#OTD in 1841, William Henry Harrison, former Governor of the Indiana Territory, and his family visited a Washington D.C. studio to sit for this silhouette portrait, created by the famous French artist August Edouart. President-elect Harrison had arrived in the capital just over a week earlier to deliver his inaugural address to Congress in which he promised lawmakers not to impede their progress with his own agenda. He stated: “Indeed, I hold all the above principles subject to the will of the majority and shall conclude this partial development of my plan of government with the assurance that whatever measure a majority of your community may propose will receive my sanction, as I do not allow my oath to support the Constitution to lay me under any foolish scruples in opposition to the Legislative will.” [Punctuation edited for clarity]. Harrison was the only president elected from the Whig Party and he promised to be a popular one, having won almost four times as many electoral votes as his opponent Martin Van Buren, as well as the popular vote in nineteen (out of twenty-six) states. President Harrison took office March 4, 1841 but served for only thirty-two days before his death from pneumonia. However, this was not the end of the Harrisons’ presidential ambitions. Also pictured in the portrait here, second from left, was William Henry Harrison’s seven-year-old grandson, Benjamin Harrison, who would become the 23rd President of the United States in 1889. Learn more about William Henry Harrison through the University of Virginia’s Miller Center: https://millercenter.org/president/harrison

Original Cut Silhouettes of William Henry Harrison and Family, February 20, 1841, courtesy of the Indiana Historical Society via Indiana Memory, https://digital.library.in.gov/Record/IHS_dc050-2174 .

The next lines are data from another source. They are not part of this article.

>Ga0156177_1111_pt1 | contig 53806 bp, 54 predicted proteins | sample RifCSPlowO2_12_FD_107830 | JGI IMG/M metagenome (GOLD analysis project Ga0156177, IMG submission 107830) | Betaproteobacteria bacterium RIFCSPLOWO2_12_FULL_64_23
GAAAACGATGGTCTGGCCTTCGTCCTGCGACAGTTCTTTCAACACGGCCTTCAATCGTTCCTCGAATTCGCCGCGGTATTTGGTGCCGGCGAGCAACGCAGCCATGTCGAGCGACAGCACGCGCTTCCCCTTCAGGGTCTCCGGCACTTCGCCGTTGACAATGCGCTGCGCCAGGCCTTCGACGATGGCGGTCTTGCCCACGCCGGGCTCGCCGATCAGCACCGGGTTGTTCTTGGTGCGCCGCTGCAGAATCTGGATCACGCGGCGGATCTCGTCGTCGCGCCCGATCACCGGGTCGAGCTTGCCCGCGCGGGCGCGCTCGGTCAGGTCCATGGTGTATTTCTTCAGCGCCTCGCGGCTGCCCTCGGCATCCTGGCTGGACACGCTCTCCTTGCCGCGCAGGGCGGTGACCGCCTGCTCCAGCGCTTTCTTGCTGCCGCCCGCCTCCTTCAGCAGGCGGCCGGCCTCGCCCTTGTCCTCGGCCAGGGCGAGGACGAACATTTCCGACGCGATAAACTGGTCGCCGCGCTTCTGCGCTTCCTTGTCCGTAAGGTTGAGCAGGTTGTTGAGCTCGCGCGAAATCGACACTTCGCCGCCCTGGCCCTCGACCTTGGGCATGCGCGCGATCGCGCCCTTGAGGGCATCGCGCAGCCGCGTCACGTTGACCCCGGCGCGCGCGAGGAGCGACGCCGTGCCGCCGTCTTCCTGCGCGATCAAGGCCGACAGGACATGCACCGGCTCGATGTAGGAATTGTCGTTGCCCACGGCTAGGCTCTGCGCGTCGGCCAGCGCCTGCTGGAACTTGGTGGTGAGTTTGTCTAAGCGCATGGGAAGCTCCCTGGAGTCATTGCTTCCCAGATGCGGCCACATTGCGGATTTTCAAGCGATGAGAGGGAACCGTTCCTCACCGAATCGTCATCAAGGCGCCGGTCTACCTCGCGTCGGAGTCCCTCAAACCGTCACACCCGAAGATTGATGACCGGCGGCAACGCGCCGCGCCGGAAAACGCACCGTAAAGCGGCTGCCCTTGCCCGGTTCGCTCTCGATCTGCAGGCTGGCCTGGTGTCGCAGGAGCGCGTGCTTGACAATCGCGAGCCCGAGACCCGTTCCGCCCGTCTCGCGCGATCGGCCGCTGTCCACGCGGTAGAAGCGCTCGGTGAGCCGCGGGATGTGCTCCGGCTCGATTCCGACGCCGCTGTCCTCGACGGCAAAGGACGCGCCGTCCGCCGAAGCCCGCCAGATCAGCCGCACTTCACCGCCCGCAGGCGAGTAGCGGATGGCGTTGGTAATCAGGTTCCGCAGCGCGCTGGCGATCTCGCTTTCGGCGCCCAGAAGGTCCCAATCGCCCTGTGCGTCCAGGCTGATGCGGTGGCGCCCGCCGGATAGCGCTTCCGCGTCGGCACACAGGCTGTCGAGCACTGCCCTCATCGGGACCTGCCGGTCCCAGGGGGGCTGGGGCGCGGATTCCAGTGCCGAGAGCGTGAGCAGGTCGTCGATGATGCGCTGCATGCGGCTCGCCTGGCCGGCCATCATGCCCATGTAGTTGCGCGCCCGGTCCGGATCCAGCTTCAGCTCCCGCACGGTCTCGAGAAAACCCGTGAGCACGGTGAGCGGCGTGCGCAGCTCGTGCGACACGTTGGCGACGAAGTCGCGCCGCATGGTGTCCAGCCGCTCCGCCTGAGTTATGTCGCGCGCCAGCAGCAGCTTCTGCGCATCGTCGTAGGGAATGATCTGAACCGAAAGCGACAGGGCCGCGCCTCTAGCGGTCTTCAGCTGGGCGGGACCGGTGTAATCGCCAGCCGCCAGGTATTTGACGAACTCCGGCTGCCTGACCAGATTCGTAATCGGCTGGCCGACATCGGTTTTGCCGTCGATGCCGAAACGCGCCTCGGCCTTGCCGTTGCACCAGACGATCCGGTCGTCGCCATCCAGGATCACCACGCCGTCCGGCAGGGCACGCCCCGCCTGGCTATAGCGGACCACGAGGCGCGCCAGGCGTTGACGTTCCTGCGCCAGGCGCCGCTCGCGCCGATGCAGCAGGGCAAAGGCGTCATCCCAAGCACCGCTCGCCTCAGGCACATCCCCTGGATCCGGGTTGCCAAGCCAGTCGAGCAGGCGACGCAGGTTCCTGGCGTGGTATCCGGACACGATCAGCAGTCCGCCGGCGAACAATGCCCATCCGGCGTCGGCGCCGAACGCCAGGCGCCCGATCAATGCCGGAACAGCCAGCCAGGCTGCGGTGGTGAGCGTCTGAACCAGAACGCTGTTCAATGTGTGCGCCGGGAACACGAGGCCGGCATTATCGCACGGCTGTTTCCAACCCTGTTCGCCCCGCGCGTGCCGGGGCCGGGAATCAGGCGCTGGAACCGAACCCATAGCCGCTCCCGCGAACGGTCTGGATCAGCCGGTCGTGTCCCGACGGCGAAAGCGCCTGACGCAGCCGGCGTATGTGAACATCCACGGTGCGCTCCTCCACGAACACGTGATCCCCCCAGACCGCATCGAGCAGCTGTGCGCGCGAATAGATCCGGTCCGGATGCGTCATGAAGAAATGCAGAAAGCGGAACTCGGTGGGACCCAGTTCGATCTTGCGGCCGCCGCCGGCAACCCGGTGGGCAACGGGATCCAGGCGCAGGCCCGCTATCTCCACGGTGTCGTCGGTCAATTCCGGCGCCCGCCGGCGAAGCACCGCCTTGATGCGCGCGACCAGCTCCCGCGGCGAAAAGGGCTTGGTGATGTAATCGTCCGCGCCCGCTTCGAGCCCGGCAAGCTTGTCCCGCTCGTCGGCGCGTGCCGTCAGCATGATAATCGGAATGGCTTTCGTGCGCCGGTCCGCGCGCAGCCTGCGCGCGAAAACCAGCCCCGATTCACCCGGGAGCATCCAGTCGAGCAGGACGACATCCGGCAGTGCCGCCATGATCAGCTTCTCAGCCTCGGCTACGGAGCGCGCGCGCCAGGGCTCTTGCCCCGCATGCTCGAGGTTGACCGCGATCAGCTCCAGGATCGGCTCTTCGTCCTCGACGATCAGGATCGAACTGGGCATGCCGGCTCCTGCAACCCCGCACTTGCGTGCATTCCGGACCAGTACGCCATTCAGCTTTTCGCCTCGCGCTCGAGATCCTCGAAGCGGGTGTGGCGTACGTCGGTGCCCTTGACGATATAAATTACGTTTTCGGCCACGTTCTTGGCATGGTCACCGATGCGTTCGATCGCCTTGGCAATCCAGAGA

1841, April 7

April 7, 2017 post by Indiana Bicentennial Commission on Facebook:

ON THIS DAY // On April 7, 1841, a funeral service  was held for President William Henry Harrison in the East Room at the White House. Harrison was the Indiana's first Territorial Governor and the ninth president of the United States.

1842

Commissioners authorize construction of the county's second courthouse, a brick structure. From Millennium milestones in Fort Wayne in the archives of The News-Sentinel newspaper.

1842, February 20

February 20, 2013 post by Indiana Historical Bureau on Facebook:

On this day in Indiana History, 1842, the first medical school in Indiana opens as a department of LaPorte University. A graduate of the school is William Worrall Mayo, who establishes the Mayo Clinic in Minnesota in 1889.

1843

1843 - the Wabash & Erie Canal was opened between Fort Wayne and Lake Erie.

1843

Nancy Maria Donaldson Johnson (born 28 Dec. 1794 - died 22 April 1890) was awarded the first US patent for a...

Posted by Dead Fred's Genealogy Photo Archive on Friday, April 30, 2021

Friday, April 30, 2021 post by Dead Fred's Genealogy Photo Archive on Facebook:

Nancy Maria Donaldson Johnson (born 28 Dec. 1794 - died 22 April 1890) was awarded the first US patent for a hand-cranked ice cream freezer in 1843

Nancy Johnson lived in Philadelphia in 1843 when she filed for her patent for the first hand-cranked ice cream churn (US3254A). Her simple invention launched a “disruptive technology” that made it possible for everyone to make quality ice cream without electricity Nancy M. Johnson (inventor)